Nature http://doi.org/ggsg29 (2020).
The phyllosphere refers to above-ground tissues in plants that provide habitats for various microorganisms. Many studies on microbiota in mammals and other systems have postulated the essential role of microbial diversity and balance in sustaining the health of host organisms; therefore, dysbiosis (microbial imbalance) can cause disease. Recently, a collaborative work from Sheng Yang He’s group at Michigan State University, USA, and Xiu-Fang Xin’s group at the CAS Center for Excellence in Molecular Plant Sciences, Institute of Plant Physiology and Ecology, Chinese Academy of Science, China, demonstrated a scenario of phyllosphere dysbiosis in Arabidopsis and proposed a possible mechanism underlying the observed shift of microbial diversity.
The Arabidopsis quadruple mutant (min7 fls2 efr cerk1), abbreviated to mfec, is defective in multiple plant immune pathways. As a consequence, mutant plants suffer from impaired immunity and display disease symptoms under several different soil conditions. To understand the relationship between leaf microbiota and plant health, Chen and Nomura et al. analysed the abundance, diversity and composition of leaf microbiota in the mfec mutant and the Col-0 control. Although data of total leaf microbiota are comparable between the two groups, they found a significant increase in the abundance of endophytic bacteria as well as a decrease in bacterial diversity in the leaves of the mfec mutant compared to the Col-0 control. In addition to the above analyses, their 16S profiling of the leaf microbial communities assisted to design the subsequent bacterial community transplantation experiments in which members of the leaf endophytic bacterial community, derived from either the mfec mutant (52 members) or the Col-0 control (48 members), are inoculated with healthy Col-0 plants or mfec mutant plants that grow under sterile conditions. Only the mfec 52-member bacterial community caused growth defects and disease symptoms, such as leaf chlorosis and necrosis, in Col-0 plants. Therefore, phyllosphere dysbiosis is likely an important negative factor that regulates plant health.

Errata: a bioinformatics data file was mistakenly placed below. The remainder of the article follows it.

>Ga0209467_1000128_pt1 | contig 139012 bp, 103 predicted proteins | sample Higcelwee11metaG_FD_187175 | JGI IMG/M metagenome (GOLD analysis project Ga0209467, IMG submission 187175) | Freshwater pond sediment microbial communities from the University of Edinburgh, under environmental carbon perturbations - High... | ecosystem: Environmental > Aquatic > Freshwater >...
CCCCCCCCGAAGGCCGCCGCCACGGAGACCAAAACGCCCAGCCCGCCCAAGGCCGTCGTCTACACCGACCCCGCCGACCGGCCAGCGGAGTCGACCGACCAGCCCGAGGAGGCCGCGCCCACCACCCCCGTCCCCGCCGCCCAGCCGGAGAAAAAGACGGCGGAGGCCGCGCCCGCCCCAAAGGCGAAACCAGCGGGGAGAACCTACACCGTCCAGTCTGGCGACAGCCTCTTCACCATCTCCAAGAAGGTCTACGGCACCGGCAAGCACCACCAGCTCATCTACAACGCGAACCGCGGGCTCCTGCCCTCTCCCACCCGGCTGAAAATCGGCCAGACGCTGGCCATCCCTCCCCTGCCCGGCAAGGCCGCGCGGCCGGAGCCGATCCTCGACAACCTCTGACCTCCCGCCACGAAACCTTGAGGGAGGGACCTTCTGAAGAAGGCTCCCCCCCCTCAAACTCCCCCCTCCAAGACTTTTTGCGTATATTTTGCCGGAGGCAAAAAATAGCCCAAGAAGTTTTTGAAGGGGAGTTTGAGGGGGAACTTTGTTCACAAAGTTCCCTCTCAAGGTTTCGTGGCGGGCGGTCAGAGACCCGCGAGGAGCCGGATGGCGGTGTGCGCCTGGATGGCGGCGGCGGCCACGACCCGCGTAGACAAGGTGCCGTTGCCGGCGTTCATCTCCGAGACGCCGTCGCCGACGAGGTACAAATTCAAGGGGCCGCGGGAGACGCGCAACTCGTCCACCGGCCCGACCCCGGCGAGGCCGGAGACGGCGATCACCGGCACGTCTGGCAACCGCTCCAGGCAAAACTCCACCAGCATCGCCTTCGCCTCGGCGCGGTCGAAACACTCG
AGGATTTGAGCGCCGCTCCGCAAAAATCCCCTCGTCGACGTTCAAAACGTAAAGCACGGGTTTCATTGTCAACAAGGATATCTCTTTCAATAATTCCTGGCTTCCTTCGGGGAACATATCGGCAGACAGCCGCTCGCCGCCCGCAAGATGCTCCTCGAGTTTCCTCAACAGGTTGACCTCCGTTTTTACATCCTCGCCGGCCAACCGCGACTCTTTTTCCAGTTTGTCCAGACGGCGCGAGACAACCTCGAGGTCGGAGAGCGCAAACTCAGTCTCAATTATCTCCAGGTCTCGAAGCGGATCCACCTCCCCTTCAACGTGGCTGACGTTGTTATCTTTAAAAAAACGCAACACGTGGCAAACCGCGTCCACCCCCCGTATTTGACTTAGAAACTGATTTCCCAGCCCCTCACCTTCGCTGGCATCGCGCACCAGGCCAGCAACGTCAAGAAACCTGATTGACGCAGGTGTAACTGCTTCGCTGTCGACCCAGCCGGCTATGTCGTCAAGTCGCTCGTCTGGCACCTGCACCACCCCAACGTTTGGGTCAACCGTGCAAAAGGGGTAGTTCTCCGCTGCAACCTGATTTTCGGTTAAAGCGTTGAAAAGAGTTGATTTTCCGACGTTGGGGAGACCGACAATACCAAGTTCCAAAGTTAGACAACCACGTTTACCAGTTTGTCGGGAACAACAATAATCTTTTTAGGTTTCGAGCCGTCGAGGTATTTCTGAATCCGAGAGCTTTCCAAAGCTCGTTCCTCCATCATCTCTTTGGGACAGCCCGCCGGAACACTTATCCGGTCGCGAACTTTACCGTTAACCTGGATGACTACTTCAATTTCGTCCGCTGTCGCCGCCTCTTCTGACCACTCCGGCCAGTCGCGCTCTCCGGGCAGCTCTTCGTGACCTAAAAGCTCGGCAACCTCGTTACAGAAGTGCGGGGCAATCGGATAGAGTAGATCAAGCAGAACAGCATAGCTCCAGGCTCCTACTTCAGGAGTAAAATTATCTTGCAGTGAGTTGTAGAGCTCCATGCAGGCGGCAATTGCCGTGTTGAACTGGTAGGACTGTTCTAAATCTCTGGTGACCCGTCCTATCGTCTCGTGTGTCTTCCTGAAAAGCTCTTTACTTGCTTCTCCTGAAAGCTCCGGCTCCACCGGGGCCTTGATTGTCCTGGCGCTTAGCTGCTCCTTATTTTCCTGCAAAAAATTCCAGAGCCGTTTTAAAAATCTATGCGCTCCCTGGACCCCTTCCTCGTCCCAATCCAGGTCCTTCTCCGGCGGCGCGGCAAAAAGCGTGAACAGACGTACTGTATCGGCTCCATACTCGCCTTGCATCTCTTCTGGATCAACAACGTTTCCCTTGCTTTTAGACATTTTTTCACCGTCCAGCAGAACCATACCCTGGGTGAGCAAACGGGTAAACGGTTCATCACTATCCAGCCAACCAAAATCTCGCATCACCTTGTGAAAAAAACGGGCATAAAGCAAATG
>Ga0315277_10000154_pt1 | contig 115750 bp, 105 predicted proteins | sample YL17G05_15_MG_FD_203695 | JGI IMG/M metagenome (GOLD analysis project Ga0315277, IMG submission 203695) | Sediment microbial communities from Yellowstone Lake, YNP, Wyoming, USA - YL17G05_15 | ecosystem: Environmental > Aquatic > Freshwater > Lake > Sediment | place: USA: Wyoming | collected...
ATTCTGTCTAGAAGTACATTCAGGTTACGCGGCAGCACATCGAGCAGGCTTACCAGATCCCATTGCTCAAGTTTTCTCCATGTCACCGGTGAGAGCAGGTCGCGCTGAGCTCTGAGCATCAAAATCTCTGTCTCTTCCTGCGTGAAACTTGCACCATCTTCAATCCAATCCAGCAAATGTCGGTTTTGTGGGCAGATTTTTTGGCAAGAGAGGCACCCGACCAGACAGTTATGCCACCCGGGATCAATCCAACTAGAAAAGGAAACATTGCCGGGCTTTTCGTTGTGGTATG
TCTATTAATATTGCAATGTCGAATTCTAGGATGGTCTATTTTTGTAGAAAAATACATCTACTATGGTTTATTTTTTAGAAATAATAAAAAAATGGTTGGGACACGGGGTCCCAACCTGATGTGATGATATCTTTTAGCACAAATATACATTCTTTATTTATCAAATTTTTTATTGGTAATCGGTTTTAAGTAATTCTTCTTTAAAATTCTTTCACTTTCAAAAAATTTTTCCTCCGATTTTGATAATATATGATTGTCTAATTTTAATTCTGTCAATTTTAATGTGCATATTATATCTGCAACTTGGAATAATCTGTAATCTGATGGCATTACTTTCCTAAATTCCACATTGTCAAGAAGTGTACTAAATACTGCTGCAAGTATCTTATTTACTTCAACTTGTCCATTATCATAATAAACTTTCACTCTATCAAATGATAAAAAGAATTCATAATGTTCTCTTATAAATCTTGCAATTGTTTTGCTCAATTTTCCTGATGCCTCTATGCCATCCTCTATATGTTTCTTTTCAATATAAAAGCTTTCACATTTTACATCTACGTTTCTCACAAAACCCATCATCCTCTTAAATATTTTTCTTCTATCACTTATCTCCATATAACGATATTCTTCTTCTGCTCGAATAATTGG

Further, Chen and Nomura et al. compared the effects of individual bacterial species on the development of disease symptoms in the leaves, and the findings suggest that the mfec endophytic population contains more devastating bacteria than the Col-0 population. More interestingly, they proposed that the shift of microbial community could be explained by the accumulation of the devastating species that cause growth inhibition of certain other species. Besides the pattern-triggered immunity and MIN7 vesicle-trafficking pathway that are known to be disrupted in the mfec mutant, the authors also showed the involvement of a potential downstream factor, CONSTITUTIVELY ACTIVATED CELL DEATH1 (CAD1), in the regulation of phyllosphere microbial community. These highly conserved immunity regulators indicate possible conserved rules of interactions between the host and phyllosphere microorganisms in the plant kingdom.